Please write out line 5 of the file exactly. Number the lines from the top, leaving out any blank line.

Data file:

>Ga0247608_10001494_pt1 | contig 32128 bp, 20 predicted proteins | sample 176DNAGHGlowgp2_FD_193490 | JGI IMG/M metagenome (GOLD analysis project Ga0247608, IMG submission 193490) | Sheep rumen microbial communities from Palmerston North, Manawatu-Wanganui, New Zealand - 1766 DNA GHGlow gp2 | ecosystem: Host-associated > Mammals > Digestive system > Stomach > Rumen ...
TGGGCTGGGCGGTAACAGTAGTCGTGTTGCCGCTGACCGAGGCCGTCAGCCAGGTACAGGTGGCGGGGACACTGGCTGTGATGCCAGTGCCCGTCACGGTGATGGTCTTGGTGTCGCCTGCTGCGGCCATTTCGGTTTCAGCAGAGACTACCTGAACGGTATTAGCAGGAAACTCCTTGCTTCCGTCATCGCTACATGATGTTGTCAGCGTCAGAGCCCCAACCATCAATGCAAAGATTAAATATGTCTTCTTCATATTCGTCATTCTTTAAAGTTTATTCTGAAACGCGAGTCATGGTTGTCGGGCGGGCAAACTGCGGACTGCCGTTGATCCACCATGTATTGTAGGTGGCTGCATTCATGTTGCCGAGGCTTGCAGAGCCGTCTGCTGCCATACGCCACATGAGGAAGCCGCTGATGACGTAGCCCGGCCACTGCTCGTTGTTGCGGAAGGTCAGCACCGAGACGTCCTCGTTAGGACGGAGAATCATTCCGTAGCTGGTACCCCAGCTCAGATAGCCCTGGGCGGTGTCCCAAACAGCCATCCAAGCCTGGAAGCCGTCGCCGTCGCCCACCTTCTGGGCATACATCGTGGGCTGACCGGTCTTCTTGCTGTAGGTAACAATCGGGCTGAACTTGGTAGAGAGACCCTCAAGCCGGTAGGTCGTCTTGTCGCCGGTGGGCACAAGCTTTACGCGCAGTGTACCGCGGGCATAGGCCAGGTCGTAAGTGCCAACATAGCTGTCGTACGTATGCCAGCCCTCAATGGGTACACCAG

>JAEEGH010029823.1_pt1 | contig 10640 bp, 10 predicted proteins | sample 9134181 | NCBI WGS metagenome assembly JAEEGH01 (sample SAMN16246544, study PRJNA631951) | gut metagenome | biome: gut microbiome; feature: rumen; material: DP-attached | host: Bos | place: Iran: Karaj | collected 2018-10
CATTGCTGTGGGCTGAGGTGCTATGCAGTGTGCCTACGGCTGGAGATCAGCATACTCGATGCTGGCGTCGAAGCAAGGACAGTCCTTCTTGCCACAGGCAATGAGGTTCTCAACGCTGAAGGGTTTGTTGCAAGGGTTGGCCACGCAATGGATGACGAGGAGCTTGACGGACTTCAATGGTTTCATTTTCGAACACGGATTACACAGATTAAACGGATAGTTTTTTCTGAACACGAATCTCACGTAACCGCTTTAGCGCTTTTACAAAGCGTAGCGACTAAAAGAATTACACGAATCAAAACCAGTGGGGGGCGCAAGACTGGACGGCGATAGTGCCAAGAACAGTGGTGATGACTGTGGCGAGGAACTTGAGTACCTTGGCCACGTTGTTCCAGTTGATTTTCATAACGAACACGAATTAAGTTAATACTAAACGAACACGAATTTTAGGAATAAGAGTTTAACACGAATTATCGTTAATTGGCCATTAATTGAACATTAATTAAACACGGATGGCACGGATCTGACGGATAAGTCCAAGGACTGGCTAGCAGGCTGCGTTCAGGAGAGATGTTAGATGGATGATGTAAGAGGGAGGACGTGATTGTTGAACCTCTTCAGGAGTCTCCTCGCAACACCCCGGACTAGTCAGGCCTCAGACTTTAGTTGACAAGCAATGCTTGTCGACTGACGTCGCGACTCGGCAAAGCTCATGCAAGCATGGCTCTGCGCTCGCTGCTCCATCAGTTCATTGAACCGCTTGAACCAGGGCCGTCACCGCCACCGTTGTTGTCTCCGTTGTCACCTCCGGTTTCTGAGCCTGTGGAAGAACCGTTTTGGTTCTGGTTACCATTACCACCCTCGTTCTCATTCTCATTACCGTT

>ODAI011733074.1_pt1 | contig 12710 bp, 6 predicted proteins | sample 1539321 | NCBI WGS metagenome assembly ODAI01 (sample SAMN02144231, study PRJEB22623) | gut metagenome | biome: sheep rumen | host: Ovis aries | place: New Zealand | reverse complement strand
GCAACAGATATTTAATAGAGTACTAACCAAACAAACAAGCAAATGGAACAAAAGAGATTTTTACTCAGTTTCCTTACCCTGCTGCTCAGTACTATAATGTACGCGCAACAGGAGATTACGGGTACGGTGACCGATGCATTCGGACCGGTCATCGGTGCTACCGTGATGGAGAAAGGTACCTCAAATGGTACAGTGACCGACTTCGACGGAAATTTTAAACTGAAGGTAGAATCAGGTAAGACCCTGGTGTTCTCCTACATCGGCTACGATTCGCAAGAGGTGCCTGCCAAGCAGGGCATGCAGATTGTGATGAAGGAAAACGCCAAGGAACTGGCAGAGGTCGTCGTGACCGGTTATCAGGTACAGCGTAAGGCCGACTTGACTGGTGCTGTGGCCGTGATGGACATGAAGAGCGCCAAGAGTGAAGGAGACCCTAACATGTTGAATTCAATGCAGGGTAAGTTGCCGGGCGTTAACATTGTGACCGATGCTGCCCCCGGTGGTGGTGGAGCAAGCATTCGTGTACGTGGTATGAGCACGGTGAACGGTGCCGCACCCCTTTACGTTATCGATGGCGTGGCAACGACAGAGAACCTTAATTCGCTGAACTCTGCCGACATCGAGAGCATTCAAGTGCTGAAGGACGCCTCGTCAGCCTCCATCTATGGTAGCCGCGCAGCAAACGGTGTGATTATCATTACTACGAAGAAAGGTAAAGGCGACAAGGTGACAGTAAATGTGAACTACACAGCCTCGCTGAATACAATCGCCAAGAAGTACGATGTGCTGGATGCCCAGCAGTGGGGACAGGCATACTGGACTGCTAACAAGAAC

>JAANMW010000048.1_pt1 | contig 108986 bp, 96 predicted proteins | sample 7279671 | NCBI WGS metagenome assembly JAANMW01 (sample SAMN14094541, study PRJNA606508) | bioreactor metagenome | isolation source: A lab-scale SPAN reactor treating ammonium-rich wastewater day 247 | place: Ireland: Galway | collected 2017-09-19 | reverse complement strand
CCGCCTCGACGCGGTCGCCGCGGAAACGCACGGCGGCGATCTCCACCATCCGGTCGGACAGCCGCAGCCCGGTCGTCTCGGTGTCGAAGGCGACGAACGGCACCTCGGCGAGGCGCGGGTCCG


>ODAI011733074.1_pt1 | contig 12710 bp, 6 predicted proteins | sample 1539321 | NCBI WGS metagenome assembly ODAI01 (sample SAMN02144231, study PRJEB22623) | gut metagenome | biome: sheep rumen | host: Ovis aries | place: New Zealand | reverse complement strand